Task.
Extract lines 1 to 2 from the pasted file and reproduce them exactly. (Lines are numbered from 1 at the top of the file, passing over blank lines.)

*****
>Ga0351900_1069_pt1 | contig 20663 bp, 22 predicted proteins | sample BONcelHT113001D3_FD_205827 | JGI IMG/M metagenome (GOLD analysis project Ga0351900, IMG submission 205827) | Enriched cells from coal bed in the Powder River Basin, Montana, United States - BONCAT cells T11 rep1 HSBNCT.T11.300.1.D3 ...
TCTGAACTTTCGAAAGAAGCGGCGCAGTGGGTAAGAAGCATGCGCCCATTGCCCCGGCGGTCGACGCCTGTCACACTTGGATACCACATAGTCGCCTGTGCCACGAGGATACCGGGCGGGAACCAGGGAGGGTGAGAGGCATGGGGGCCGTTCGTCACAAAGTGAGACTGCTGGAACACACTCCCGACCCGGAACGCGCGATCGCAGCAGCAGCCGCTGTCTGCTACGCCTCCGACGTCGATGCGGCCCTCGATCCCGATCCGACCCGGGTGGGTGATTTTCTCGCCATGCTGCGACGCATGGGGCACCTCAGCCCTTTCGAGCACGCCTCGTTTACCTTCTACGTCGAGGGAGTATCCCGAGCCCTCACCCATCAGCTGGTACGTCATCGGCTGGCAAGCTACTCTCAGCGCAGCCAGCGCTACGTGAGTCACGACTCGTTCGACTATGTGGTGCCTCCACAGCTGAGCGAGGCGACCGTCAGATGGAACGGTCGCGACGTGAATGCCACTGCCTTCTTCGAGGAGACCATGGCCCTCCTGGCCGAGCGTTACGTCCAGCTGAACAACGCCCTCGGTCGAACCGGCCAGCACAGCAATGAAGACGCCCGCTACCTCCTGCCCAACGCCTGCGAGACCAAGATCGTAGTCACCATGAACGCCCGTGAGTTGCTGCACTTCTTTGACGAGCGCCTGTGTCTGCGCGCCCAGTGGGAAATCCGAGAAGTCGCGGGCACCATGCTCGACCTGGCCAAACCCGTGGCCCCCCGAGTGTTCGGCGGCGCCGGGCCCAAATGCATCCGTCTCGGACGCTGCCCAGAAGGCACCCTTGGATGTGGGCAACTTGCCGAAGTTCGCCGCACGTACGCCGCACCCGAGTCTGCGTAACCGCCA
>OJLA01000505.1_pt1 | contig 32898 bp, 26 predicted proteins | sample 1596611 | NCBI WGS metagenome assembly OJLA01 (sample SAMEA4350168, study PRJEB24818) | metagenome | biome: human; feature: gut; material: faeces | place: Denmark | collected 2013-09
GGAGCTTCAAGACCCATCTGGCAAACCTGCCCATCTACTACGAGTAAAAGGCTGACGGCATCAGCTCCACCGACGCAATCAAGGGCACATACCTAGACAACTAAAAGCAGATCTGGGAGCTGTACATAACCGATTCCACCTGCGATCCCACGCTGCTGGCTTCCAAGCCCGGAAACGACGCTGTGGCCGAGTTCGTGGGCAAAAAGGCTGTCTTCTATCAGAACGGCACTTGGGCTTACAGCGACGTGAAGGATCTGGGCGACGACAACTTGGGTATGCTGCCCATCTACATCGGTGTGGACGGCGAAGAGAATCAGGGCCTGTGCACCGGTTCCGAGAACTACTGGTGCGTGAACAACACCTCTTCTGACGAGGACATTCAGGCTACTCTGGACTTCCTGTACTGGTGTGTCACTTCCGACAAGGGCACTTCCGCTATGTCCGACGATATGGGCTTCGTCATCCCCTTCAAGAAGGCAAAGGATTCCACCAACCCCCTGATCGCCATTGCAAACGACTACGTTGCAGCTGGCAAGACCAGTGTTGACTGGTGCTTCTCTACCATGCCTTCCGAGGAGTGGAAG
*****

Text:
>Ga0351900_1069_pt1 | contig 20663 bp, 22 predicted proteins | sample BONcelHT113001D3_FD_205827 | JGI IMG/M metagenome (GOLD analysis project Ga0351900, IMG submission 205827) | Enriched cells from coal bed in the Powder River Basin, Montana, United States - BONCAT cells T11 rep1 HSBNCT.T11.300.1.D3 ...
TCTGAACTTTCGAAAGAAGCGGCGCAGTGGGTAAGAAGCATGCGCCCATTGCCCCGGCGGTCGACGCCTGTCACACTTGGATACCACATAGTCGCCTGTGCCACGAGGATACCGGGCGGGAACCAGGGAGGGTGAGAGGCATGGGGGCCGTTCGTCACAAAGTGAGACTGCTGGAACACACTCCCGACCCGGAACGCGCGATCGCAGCAGCAGCCGCTGTCTGCTACGCCTCCGACGTCGATGCGGCCCTCGATCCCGATCCGACCCGGGTGGGTGATTTTCTCGCCATGCTGCGACGCATGGGGCACCTCAGCCCTTTCGAGCACGCCTCGTTTACCTTCTACGTCGAGGGAGTATCCCGAGCCCTCACCCATCAGCTGGTACGTCATCGGCTGGCAAGCTACTCTCAGCGCAGCCAGCGCTACGTGAGTCACGACTCGTTCGACTATGTGGTGCCTCCACAGCTGAGCGAGGCGACCGTCAGATGGAACGGTCGCGACGTGAATGCCACTGCCTTCTTCGAGGAGACCATGGCCCTCCTGGCCGAGCGTTACGTCCAGCTGAACAACGCCCTCGGTCGAACCGGCCAGCACAGCAATGAAGACGCCCGCTACCTCCTGCCCAACGCCTGCGAGACCAAGATCGTAGTCACCATGAACGCCCGTGAGTTGCTGCACTTCTTTGACGAGCGCCTGTGTCTGCGCGCCCAGTGGGAAATCCGAGAAGTCGCGGGCACCATGCTCGACCTGGCCAAACCCGTGGCCCCCCGAGTGTTCGGCGGCGCCGGGCCCAAATGCATCCGTCTCGGACGCTGCCCAGAAGGCACCCTTGGATGTGGGCAACTTGCCGAAGTTCGCCGCACGTACGCCGCACCCGAGTCTGCGTAACCGCCA